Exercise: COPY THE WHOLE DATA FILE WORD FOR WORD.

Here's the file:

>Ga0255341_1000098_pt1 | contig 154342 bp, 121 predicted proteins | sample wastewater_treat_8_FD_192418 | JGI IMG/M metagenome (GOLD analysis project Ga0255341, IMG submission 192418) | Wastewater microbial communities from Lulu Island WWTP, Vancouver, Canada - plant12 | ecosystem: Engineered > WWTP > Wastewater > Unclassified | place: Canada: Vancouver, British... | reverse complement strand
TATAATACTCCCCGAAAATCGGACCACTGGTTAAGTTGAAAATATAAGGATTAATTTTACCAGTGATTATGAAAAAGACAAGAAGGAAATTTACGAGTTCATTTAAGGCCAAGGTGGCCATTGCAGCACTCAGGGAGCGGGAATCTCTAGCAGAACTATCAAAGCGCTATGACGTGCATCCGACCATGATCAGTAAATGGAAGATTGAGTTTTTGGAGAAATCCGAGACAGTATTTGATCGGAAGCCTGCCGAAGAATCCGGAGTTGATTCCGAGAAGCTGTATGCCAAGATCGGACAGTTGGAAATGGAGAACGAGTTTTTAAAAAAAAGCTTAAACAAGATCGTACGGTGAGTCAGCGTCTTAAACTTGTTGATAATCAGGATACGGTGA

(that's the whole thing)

>Ga0255341_1000098_pt1 | contig 154342 bp, 121 predicted proteins | sample wastewater_treat_8_FD_192418 | JGI IMG/M metagenome (GOLD analysis project Ga0255341, IMG submission 192418) | Wastewater microbial communities from Lulu Island WWTP, Vancouver, Canada - plant12 | ecosystem: Engineered > WWTP > Wastewater > Unclassified | place: Canada: Vancouver, British... | reverse complement strand
TATAATACTCCCCGAAAATCGGACCACTGGTTAAGTTGAAAATATAAGGATTAATTTTACCAGTGATTATGAAAAAGACAAGAAGGAAATTTACGAGTTCATTTAAGGCCAAGGTGGCCATTGCAGCACTCAGGGAGCGGGAATCTCTAGCAGAACTATCAAAGCGCTATGACGTGCATCCGACCATGATCAGTAAATGGAAGATTGAGTTTTTGGAGAAATCCGAGACAGTATTTGATCGGAAGCCTGCCGAAGAATCCGGAGTTGATTCCGAGAAGCTGTATGCCAAGATCGGACAGTTGGAAATGGAGAACGAGTTTTTAAAAAAAAGCTTAAACAAGATCGTACGGTGAGTCAGCGTCTTAAACTTGTTGATAATCAGGATACGGTGA